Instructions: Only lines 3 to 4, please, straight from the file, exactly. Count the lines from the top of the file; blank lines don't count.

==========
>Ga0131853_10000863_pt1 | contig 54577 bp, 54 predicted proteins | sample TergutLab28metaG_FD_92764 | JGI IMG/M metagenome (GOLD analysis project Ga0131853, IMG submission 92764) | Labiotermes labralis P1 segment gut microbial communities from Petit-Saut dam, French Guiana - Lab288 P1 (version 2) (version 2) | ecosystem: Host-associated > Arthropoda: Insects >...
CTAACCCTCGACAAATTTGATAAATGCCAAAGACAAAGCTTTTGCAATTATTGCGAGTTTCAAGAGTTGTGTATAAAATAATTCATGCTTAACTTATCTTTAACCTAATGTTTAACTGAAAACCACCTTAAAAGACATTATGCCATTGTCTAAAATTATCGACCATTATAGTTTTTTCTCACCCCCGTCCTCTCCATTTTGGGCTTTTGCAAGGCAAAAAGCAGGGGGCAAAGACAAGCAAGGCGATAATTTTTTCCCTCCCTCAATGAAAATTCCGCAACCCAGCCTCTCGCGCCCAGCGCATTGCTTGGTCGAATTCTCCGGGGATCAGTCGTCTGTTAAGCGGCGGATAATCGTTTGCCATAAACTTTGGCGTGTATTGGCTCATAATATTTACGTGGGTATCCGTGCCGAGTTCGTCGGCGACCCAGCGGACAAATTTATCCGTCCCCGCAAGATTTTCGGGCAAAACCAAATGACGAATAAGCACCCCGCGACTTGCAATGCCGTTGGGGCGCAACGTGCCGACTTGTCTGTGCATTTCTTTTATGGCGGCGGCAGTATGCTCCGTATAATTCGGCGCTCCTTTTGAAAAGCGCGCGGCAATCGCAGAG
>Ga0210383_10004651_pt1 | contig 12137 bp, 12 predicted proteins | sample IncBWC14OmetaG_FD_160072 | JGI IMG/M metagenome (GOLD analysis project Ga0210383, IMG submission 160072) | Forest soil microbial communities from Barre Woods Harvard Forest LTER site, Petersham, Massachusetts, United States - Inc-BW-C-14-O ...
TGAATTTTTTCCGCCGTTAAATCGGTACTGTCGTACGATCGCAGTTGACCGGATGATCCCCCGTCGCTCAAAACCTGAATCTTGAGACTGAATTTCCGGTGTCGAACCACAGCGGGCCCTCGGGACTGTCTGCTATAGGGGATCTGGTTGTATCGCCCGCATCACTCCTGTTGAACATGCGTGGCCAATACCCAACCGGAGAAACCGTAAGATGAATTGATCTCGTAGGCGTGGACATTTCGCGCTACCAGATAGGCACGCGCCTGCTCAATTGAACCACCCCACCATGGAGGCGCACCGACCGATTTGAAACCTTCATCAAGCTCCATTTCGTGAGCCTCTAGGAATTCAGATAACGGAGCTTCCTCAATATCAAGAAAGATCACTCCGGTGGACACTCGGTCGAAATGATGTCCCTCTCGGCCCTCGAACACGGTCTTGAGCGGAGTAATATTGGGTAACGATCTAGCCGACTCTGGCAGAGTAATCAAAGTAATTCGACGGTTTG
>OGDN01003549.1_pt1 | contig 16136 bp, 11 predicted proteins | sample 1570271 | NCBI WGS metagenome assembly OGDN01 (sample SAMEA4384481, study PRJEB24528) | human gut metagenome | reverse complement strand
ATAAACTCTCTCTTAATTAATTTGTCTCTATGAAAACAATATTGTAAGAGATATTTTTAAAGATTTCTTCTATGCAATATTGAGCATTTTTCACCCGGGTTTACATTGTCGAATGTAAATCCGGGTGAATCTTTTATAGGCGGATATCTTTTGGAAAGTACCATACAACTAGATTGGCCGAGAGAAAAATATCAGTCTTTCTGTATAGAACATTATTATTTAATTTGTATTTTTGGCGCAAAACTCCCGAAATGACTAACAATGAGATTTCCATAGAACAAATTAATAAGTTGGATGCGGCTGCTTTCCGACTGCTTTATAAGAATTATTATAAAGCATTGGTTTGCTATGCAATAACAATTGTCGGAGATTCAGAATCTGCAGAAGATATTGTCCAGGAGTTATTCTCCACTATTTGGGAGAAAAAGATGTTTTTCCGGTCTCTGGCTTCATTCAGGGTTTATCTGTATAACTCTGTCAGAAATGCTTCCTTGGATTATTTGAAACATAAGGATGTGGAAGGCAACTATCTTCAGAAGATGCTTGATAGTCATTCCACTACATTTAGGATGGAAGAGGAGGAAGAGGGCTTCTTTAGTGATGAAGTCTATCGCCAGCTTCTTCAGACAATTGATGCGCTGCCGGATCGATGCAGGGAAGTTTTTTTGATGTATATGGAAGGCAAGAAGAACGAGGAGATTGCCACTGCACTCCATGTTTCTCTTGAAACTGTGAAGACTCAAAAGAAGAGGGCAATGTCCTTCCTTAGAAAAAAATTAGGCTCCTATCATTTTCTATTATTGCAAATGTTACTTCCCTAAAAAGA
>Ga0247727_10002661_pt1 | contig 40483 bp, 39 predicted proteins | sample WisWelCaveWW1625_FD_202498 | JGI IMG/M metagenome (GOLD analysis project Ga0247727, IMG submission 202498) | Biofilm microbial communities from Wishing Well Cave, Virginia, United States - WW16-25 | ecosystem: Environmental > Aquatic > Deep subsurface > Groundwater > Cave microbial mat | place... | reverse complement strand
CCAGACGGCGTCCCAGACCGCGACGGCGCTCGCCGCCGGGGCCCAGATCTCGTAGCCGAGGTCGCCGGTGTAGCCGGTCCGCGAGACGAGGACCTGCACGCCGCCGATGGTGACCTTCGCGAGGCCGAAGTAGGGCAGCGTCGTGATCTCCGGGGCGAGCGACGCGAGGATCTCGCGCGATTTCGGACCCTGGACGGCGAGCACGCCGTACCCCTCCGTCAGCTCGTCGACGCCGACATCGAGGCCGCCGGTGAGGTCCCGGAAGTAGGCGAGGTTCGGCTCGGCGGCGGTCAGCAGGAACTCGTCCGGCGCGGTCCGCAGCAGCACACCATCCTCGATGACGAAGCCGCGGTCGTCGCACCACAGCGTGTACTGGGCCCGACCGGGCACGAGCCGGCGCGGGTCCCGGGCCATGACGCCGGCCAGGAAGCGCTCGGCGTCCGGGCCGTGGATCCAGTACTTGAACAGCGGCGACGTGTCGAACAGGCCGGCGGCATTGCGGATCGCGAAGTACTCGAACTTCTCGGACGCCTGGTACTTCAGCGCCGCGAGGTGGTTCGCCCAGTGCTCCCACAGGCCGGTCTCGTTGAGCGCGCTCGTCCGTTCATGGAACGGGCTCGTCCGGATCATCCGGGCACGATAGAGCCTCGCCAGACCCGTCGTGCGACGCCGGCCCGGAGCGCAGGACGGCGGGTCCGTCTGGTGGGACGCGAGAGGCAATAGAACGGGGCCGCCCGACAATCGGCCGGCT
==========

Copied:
>Ga0210383_10004651_pt1 | contig 12137 bp, 12 predicted proteins | sample IncBWC14OmetaG_FD_160072 | JGI IMG/M metagenome (GOLD analysis project Ga0210383, IMG submission 160072) | Forest soil microbial communities from Barre Woods Harvard Forest LTER site, Petersham, Massachusetts, United States - Inc-BW-C-14-O ...
TGAATTTTTTCCGCCGTTAAATCGGTACTGTCGTACGATCGCAGTTGACCGGATGATCCCCCGTCGCTCAAAACCTGAATCTTGAGACTGAATTTCCGGTGTCGAACCACAGCGGGCCCTCGGGACTGTCTGCTATAGGGGATCTGGTTGTATCGCCCGCATCACTCCTGTTGAACATGCGTGGCCAATACCCAACCGGAGAAACCGTAAGATGAATTGATCTCGTAGGCGTGGACATTTCGCGCTACCAGATAGGCACGCGCCTGCTCAATTGAACCACCCCACCATGGAGGCGCACCGACCGATTTGAAACCTTCATCAAGCTCCATTTCGTGAGCCTCTAGGAATTCAGATAACGGAGCTTCCTCAATATCAAGAAAGATCACTCCGGTGGACACTCGGTCGAAATGATGTCCCTCTCGGCCCTCGAACACGGTCTTGAGCGGAGTAATATTGGGTAACGATCTAGCCGACTCTGGCAGAGTAATCAAAGTAATTCGACGGTTTG